Create your first Sitecore Next.js Component

Create your first Sitecore Next.js Component

This will guide you in creating your first Sitecore component using Next.js. The approach we will be using is the Sitecore-first development workflow (opens in a new tab). You will learn how to create a json rendering, add placeholder settings, and create the next.js component attached to it.

If you do not have a local environment yet, see prerequisites and installing a Sitecore environment.


This guide assumes you've installed and configured your Sitecore environment with xmnextjs as the site name.

Log into Sitecore

First log onto your Content Management environment https://cm.xmnextjs.localhost/sitecore using user name: admin and the password you entered on step 4.1 of installing Sitecore.

Once you've logged on, you will see the launchpad. Click on the Content Editor.

Content Editor

Create a rendering

  1. Navigate to /sitecore/layout/Renderings/Feature
  2. Create a rendering folder
    1. Right click, insert, and select Rendering Folder
    2. Name it Article
  3. Create a json rendering
    1. Navigate to the Article folder you created
    2. Right click, insert, and select Json Rendering
    3. Name the rendering Article as well

At this point you should have something that looks like the below. Mentally note that the component name is also Article as specified under the Component Name field Article Json Rendering in Sitecore

Add rendering to Placeholder Settings

The Placeholder Settings is a place where you specify what renderings content editors are allowed to place in a placeholder. We will add our newly created Article to the list of renderings that the Main placeholder is allowed to have.

  1. Navigate to /sitecore/layout/Placeholder Settings/Project/xmnextjs/jss-main.
    Note: you actually have to click on the Main item in Sitecore. This is because even though the item name is jss-main, the Display Name is Main. Placeholder Settings
  2. Under Allowed Controls click edit
  3. Navigate to the Article component, and double click to select (alternatively, click the right arrow next to Selected) Placeholder Settings - Allow article
  4. Make sure Article is on the right side under Selected
  5. Click OK
  6. You will see that Article is now in the Allowed Controls field
  7. On the main ribbon, click Save to save the Main Placeholder Setting item.

Add rendering to a page

Now that you have created a rendering and specified where on the page the rendering are allowed to be placed in, let's add it to an actual page. We will add the rendering to the home page.

  1. Navigate to /sitecore/content/XmNextJs/home
  2. Make sure home item is selected. On the main ribbon, Click Presentation > Details Presentation Details
  3. Click on Final Layout
  4. We see that ContentBlock is the only rendering currently on the home page Presentation Details - edit
  5. Click edit
  6. Click Controls, then click Add
  7. Navigate to Renderings/Feature/Article and select Article
  8. Under "Add to Placeholder" enter jss-main. This was the placeholder that we allowed our rendering to be placed in. jss-main is also considered the placeholder key. Presentation Details - add rendering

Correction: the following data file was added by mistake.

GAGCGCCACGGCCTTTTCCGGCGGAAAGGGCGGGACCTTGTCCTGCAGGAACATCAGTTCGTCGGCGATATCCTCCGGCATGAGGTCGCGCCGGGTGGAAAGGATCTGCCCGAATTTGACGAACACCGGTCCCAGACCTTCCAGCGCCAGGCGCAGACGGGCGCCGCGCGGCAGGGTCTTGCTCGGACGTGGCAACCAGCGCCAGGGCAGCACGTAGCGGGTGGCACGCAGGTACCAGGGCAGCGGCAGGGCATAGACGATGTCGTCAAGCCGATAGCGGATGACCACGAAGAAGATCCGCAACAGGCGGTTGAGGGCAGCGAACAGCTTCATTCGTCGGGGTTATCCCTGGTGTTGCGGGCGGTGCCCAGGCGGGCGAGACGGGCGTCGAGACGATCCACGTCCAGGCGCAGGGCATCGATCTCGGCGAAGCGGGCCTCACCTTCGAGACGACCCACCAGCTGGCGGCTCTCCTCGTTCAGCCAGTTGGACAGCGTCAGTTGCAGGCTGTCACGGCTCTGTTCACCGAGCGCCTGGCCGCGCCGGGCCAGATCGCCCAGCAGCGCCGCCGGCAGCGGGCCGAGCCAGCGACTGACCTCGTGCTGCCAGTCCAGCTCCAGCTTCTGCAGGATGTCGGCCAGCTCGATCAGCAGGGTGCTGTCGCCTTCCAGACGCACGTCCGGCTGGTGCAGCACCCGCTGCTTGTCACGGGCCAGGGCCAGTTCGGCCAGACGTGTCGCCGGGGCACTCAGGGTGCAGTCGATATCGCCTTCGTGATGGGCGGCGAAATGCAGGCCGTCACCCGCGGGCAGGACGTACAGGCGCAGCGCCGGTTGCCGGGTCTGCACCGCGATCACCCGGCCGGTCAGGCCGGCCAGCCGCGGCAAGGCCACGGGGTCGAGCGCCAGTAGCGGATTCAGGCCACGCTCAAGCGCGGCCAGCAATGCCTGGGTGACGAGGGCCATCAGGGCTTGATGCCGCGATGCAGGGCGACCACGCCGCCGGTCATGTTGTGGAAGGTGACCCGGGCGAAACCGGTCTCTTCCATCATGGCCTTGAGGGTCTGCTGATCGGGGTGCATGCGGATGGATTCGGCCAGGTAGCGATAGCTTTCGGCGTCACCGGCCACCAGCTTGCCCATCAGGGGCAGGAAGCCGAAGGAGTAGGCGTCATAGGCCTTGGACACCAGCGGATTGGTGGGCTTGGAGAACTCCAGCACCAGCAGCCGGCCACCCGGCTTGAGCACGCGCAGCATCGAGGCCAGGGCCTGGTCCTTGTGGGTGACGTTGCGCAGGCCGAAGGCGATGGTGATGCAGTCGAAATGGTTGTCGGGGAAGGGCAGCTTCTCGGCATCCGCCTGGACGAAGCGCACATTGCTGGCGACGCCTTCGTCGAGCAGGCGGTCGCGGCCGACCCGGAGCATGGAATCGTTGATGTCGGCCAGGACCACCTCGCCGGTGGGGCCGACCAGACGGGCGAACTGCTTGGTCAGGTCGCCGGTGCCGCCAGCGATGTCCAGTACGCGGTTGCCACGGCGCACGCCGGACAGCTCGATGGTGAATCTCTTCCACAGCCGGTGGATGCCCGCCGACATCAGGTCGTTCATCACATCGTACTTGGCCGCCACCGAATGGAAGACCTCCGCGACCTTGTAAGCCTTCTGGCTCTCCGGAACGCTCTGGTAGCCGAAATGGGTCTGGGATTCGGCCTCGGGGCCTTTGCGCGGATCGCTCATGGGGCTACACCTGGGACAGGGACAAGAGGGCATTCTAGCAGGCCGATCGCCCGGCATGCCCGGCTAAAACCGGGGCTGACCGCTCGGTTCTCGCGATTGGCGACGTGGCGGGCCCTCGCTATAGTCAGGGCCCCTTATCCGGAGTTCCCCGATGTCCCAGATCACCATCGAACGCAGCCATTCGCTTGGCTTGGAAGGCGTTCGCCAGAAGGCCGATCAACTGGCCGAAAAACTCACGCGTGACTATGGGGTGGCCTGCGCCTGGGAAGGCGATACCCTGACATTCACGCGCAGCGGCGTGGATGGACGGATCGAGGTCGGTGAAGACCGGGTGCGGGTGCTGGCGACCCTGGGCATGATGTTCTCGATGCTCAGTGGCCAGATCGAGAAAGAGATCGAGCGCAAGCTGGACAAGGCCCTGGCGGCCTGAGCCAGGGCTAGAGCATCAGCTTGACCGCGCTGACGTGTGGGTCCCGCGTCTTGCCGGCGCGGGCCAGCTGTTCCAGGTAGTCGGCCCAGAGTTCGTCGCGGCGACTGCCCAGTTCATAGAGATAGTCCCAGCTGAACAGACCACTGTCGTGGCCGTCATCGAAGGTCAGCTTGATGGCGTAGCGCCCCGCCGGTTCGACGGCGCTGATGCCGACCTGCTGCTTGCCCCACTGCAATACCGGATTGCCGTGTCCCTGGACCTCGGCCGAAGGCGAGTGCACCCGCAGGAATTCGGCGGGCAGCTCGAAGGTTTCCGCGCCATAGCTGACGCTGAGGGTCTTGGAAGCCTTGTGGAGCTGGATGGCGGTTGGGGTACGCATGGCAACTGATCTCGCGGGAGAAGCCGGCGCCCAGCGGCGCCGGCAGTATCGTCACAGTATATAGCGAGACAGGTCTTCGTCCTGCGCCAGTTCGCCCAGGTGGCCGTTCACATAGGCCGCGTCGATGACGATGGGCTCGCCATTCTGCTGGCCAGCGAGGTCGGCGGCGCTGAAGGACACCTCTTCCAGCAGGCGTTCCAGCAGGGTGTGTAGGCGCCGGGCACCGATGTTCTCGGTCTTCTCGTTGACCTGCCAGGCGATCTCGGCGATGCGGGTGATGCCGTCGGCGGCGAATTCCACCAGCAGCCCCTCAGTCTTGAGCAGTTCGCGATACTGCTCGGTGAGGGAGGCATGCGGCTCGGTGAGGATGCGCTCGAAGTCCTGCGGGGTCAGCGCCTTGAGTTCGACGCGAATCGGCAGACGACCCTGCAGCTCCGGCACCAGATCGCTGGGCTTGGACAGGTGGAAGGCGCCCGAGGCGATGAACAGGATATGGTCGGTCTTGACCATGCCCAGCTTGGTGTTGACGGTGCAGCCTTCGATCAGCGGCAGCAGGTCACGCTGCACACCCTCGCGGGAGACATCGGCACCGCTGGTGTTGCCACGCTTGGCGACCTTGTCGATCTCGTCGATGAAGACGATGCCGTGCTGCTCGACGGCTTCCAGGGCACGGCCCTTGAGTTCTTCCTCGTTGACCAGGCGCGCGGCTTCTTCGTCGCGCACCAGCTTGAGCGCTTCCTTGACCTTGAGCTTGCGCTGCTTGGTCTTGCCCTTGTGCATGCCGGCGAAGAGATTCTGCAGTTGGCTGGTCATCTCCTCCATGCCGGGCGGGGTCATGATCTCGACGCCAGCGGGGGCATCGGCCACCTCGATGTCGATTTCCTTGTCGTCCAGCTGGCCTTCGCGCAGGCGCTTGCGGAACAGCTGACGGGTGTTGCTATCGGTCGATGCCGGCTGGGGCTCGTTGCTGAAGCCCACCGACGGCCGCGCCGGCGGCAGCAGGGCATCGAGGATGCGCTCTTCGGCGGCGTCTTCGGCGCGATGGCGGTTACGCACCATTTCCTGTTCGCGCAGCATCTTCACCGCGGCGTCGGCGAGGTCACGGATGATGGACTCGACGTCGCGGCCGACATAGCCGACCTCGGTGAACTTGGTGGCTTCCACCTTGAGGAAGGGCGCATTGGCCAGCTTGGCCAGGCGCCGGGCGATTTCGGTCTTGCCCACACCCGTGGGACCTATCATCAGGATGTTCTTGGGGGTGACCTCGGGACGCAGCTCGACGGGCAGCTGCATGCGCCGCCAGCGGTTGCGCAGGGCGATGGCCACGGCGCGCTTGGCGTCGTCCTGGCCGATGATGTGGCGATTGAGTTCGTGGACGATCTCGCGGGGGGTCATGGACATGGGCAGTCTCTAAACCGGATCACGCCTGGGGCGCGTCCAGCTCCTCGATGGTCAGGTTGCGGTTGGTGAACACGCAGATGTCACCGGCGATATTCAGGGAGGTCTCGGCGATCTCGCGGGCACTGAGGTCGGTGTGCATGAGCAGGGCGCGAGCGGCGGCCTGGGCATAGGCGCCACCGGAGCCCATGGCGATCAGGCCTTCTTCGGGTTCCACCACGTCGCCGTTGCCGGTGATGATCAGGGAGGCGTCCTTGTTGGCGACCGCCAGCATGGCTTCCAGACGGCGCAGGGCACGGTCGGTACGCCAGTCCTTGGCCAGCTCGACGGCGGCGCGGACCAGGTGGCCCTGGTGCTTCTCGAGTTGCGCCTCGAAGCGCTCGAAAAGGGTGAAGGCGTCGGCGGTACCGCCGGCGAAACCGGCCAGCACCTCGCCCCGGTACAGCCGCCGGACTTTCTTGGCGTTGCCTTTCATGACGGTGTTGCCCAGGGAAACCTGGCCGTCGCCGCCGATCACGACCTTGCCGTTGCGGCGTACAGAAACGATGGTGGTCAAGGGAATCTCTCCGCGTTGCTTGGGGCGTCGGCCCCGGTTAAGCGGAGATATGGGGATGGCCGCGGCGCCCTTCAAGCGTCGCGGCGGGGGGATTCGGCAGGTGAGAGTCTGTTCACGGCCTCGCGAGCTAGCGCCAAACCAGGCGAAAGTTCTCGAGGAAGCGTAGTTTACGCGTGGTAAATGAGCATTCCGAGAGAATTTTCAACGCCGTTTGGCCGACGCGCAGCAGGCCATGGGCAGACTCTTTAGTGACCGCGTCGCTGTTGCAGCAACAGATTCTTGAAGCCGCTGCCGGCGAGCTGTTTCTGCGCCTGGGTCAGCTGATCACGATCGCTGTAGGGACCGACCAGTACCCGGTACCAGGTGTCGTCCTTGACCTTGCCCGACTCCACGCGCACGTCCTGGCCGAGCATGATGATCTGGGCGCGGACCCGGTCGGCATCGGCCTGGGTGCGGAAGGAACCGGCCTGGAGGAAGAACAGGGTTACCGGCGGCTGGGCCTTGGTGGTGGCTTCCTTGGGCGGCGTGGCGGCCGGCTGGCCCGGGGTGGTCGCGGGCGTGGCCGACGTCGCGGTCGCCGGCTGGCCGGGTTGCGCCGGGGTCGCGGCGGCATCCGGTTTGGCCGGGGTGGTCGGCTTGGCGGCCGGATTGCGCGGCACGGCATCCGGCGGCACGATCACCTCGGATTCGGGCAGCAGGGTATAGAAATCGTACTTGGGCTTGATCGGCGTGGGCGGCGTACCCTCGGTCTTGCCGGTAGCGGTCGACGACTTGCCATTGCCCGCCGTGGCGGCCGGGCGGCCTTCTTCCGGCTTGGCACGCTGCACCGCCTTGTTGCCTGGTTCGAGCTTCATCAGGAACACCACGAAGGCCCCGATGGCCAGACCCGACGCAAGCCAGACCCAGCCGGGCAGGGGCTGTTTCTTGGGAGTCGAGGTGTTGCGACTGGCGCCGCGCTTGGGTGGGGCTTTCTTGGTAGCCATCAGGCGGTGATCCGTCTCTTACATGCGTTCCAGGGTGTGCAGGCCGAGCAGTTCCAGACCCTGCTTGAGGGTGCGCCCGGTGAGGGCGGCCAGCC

9. Click Select
  10. Click Move Up so that Article is now above ContentBlock and is the first component on the home page Presentation Details - move rendering up
  11. Click OK, then Click OK to close all the dialogs.
  12. Let's view our homepage
  13. On the main ribbon, click Publish > Experience Editor. The Experience Editor is where we can preview and edit how our page looks.
  14. In the Experience Editor, we see a warning. This is because we have not created our React/Next.js component that is tied to this rendering yet. Experience editor - missing component

Create the Next.js component

  1. Open Visual Studio Code
  2. Under ./rendering/src/components, create a Feature folder, and under that create an Article folder.
  3. Create a file and name it Article.tsx Visual Studio - article.tsx
  4. Add code. Notice that the component name must match the Component Name field in Sitecore.
const Article = (): JSX.Element => (
        <h1>My first article</h1>
        <div>Lorem ipsum dolor sit amet, consectetur adipiscing elit, sed do eiusmod tempor incididunt ut labore et dolore magna aliqua.</div>
export default Article

Go back to the Experience Editor and we see that our component has rendered! Ignore the "Hello World" which was part of a previous lesson. Experience Editor - article rendered.tsx

Publish changes in Sitecore

Let's visit our rendering host site: https://www.xmnextjs.localhost/ (opens in a new tab). Notice that we do not see our component. This is because we have been working under the master database in Sitecore whereas the rendering host site is connected to the web database. The Experience Editor provides a preview of our site.

To publish our site:

  1. In the Content editor, main ribbon, Publish > Publish drop down > Publish Site
  2. Select Smart Publish and all languages
  3. Click Publish

On a live site, the "Publish Site" option should rarely be used and "Publish Item" should be used instead. This is to prevent accidentally publishing content that an editor isn't ready to share to visitors.


We created a Sitecore rendering, edit the placeholder settings to allow our new rendering to be added, added the rendering to a page, created the corresponding Next.js component and publish the site.

Our component currently only has hardcoded content, which isn't useful to a content editor. In our next lesson, we will go over how to make the component content-editable.


Knowledge check:

  1. What is a rendering?
  2. What is a placeholder?
  3. How do we restrict what renderings are allowed in a placeholder?
  4. What is a placeholder key?
  5. How do we add a rendering to a page?
  6. What does a rendering's component must match to?
  7. Why do we have to publish changes in Sitecore?